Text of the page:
In order to know whether or not the corporate social responsibility (“CSR”) initiative and its related commitments are actually improving the company’s performance it is necessary to have in place procedures for reporting and verification, each of which are important tools for measuring change and communicating those changes to the company’s stakeholders. In Corporate Social Responsibility: An Implementation Guide for Business, Hohnen and Potts described reporting as “communicating with stakeholders about a firm’s economic, environmental and social management and performance” and verification, which is often referred to as “assurance”, as a form of measurement that involves on-site inspections and review of management systems to determine levels of conformity to particular criteria set out in codes and standards to which the company may have agreed to adhere. Verification procedures should be tailored to the company’s organizational culture and the specific elements of the company’s CSR strategy and commitments; however, it is common for companies to rely on internal audits, industry (i.e., peer) and stakeholder reviews and professional third-party audits. Verification procedures should be established before a specific CSR initiative is undertaken and should be included in the business case for the initiative.
The scope of the company’s reporting and verification efforts will depend on various factors including the size of the company, the focus of its CSR commitments and the financial and human resources available for investment in those activities. When establishing plans for reporting and verification it is useful to obtain and review copies of reports that have been done and published by comparable companies. Reports of larger companies are generally available on their corporate websites and extensive archives of past CSR-focused reports can be accessed through various online platforms such as CorporateRegister.com, a widely recognized global online directory of corporate responsibility reports. It is also important to have a good working understanding of well-known reporting and verification initiatives such as the GRI Standards; the AccountAbility AA1000 series; the United Nations Global Compact; and the International Auditing and Assurance Standards Board ISAE 3000 standard. Country-specific information is also available through professional organizations such as the Canadian Chartered Professional Accountants, which has published an extensive report on sustainability reporting in Canada.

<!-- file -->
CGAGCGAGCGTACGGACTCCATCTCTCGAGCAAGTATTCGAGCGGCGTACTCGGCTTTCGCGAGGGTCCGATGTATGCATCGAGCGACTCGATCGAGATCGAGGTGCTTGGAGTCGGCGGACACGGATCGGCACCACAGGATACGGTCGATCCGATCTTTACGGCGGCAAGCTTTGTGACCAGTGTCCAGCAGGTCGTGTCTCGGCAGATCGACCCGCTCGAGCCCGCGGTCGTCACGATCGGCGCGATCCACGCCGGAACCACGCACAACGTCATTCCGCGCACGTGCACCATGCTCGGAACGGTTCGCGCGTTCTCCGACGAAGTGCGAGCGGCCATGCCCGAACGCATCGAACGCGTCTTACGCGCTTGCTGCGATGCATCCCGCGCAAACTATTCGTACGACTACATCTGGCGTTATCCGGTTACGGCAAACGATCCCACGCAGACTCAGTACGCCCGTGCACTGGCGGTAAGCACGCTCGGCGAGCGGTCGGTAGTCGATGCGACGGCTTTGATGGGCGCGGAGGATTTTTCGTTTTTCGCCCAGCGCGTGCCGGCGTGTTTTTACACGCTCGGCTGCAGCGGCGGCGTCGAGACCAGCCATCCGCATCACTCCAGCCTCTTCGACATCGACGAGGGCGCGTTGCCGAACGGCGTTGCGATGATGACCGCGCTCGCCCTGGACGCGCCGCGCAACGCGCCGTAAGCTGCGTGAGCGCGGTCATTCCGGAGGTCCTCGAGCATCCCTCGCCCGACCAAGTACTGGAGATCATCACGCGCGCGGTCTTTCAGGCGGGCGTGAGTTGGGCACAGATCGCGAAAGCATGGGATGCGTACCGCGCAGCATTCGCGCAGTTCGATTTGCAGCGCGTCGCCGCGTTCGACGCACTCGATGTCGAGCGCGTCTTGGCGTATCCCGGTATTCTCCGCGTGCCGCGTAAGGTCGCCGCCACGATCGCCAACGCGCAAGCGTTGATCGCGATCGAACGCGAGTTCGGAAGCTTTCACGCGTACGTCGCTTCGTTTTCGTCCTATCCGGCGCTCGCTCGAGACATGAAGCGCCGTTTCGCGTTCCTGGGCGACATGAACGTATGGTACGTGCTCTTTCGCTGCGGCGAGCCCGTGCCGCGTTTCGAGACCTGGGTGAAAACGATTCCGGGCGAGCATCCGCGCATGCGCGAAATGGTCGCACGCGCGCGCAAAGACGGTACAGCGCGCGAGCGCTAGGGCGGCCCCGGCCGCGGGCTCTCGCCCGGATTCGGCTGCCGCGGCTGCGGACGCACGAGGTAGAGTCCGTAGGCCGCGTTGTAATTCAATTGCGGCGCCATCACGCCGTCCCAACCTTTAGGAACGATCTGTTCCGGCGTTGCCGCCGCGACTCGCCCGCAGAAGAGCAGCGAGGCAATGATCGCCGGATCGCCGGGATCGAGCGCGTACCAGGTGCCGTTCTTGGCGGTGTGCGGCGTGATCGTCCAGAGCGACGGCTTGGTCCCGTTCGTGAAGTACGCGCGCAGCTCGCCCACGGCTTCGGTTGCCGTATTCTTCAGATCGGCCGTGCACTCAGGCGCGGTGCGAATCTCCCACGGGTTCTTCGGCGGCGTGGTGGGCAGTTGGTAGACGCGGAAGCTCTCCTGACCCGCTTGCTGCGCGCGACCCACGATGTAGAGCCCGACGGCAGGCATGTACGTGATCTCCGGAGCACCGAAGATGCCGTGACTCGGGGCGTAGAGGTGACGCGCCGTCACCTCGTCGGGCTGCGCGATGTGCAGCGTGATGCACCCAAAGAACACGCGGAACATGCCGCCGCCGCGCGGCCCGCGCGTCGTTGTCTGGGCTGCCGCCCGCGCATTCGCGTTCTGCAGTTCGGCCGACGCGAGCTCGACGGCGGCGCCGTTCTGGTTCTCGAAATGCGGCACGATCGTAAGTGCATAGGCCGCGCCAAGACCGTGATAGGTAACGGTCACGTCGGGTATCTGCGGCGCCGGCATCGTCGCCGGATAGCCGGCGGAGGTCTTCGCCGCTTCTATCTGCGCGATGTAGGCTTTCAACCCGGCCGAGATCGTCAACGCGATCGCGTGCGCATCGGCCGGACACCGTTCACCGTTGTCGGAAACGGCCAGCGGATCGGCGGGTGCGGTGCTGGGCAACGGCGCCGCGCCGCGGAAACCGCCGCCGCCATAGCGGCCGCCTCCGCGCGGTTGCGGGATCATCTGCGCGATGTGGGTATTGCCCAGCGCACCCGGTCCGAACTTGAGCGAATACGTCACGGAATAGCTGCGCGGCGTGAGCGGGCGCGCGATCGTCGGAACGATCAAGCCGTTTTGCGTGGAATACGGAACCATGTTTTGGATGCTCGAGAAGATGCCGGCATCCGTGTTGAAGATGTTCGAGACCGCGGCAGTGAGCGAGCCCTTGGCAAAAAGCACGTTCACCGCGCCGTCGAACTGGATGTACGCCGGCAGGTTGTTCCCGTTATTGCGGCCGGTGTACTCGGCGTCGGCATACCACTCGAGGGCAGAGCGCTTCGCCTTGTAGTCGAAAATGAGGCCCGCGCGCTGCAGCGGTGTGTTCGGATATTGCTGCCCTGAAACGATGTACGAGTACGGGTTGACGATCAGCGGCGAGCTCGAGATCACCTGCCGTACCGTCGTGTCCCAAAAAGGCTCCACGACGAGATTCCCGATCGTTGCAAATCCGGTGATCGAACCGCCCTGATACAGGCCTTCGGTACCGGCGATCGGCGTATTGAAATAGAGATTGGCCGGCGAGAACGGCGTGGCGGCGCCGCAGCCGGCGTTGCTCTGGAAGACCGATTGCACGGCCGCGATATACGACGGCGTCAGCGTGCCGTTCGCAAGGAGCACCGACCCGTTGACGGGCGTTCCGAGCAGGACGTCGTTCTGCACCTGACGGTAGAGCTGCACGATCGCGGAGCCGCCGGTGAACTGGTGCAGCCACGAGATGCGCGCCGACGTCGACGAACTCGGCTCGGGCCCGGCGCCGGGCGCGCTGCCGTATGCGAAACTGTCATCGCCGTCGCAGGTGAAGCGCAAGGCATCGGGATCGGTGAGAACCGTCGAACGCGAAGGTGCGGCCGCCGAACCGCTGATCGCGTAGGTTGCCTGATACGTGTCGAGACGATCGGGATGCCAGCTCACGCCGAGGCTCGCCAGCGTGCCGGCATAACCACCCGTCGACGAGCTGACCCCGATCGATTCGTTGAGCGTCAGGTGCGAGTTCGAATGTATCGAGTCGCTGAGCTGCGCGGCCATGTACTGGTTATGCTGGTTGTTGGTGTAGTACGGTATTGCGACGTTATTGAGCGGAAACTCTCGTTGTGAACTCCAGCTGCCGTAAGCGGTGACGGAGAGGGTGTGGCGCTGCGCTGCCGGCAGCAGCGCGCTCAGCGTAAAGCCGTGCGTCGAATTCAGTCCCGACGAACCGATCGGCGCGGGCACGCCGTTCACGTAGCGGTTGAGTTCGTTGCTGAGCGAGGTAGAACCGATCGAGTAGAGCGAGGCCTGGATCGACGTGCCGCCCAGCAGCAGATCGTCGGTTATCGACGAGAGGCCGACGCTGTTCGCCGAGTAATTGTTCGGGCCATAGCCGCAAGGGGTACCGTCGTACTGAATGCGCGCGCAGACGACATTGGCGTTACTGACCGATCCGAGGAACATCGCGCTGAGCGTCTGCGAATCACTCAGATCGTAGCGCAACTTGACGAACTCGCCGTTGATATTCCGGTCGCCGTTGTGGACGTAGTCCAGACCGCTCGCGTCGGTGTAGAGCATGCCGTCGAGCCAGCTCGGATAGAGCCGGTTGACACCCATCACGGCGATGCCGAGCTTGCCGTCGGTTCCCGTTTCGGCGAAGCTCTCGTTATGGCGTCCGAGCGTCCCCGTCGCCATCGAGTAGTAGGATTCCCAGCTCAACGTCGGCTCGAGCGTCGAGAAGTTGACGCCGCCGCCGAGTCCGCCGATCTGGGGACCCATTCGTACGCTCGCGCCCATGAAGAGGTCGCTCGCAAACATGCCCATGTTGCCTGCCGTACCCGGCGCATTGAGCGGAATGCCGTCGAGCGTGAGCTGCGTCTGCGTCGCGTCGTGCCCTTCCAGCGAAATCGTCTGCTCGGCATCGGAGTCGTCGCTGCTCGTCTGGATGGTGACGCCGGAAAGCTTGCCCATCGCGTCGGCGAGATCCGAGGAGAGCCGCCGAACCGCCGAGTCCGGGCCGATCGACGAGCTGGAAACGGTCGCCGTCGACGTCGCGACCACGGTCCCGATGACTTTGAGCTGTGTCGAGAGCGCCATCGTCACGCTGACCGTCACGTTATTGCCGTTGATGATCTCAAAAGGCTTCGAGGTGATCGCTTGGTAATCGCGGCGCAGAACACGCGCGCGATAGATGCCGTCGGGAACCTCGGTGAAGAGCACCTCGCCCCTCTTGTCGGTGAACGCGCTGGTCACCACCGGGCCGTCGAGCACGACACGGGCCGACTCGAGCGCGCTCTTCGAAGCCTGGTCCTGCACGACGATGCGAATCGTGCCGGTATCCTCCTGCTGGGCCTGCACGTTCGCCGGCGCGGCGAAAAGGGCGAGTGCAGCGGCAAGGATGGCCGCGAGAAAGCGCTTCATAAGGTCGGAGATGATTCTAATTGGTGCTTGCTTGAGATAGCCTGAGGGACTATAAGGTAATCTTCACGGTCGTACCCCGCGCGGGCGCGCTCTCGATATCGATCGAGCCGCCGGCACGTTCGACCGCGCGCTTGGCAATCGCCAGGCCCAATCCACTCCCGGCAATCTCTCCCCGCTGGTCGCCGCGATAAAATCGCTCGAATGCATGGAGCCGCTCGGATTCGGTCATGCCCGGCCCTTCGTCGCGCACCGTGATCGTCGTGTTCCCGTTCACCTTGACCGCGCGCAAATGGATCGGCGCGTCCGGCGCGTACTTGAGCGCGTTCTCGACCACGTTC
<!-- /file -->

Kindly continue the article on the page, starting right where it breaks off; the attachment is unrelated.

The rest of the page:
Reporting standards are also emerging for specific topics within the broader universe of CSR and stakeholder engagement. For example, while companies can use several of the disclosure categories in the GRI to describe their activities relating to community involvement, investment and impact, they can also turn to a framework for reporting on corporate community investment promoted by the London Benchmarking Group (“LBG”) (http://www.lbg-online.net/), which is managed by Corporate Citizenship, a global corporate responsibility consultancy based in London with offices in Singapore and New York. The LBG framework has been touted as an effective tool for quantifying and organizing information about corporate community investment and, most importantly, assessing and reporting on the impact of their relationships with communities and how to manage it. Other tools for reporting on community impact have included return on investment (ROI) frameworks; the social, ecological and environmental footprints; Ethos Indicators and work done by partnerships between NGOs and multilaterals that have attempted to conceptualize impact related to broader sustainability dimensions.
One basic reason for sustainability reporting and verification is to make sure that the CSR initiative is properly managed and that persons involved understand they will be accountable for their actions. Other good reasons for reporting and verification include giving interested parties the information they need in order to make decisions about purchasing the company’s products and/or investing in the company (the level of funding from investors focusing their interest on ethical businesses is continuously increasing) or otherwise supporting the company’s community activities; collecting information that can be used to make changes and improvements to the company’s CSR strategy and commitments; improving internal operations; managing and reducing risks; and strengthening relationships with stakeholders.
Libit and Freier argued that CSR reporting provides companies with an opportunity to communicate their CSR efforts to the company’s stakeholders, discuss certain successes and challenges with respect to the company on a wide array of CSR issues, demonstrate transparency which can ultimately help to improve the company’s reputation with certain stakeholders, provide existing and potential investors with CSR information to assist in analyzing investment decisions and improve the effectiveness of ongoing shareholder relations campaigns such that activist shareholders are deterred from submitting CSR-related shareholder proposals or pursuing or threatening litigation. However, in order to achieve the greatest benefits from reporting and verification companies need to carry out those activities in a rigorous and professional manner using tools and standards that are widely recognized and accepted among those interested in the results.
Government and Other Public Domain Publications